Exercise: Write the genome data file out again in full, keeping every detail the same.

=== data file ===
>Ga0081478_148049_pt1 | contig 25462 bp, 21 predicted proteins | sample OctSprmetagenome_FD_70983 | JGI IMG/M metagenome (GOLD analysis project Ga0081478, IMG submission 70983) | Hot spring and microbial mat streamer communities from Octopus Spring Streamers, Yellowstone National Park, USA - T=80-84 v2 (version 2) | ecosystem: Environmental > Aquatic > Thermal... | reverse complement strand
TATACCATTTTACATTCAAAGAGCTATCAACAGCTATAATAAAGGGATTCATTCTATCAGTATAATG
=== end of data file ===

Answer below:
>Ga0081478_148049_pt1 | contig 25462 bp, 21 predicted proteins | sample OctSprmetagenome_FD_70983 | JGI IMG/M metagenome (GOLD analysis project Ga0081478, IMG submission 70983) | Hot spring and microbial mat streamer communities from Octopus Spring Streamers, Yellowstone National Park, USA - T=80-84 v2 (version 2) | ecosystem: Environmental > Aquatic > Thermal... | reverse complement strand
TATACCATTTTACATTCAAAGAGCTATCAACAGCTATAATAAAGGGATTCATTCTATCAGTATAATG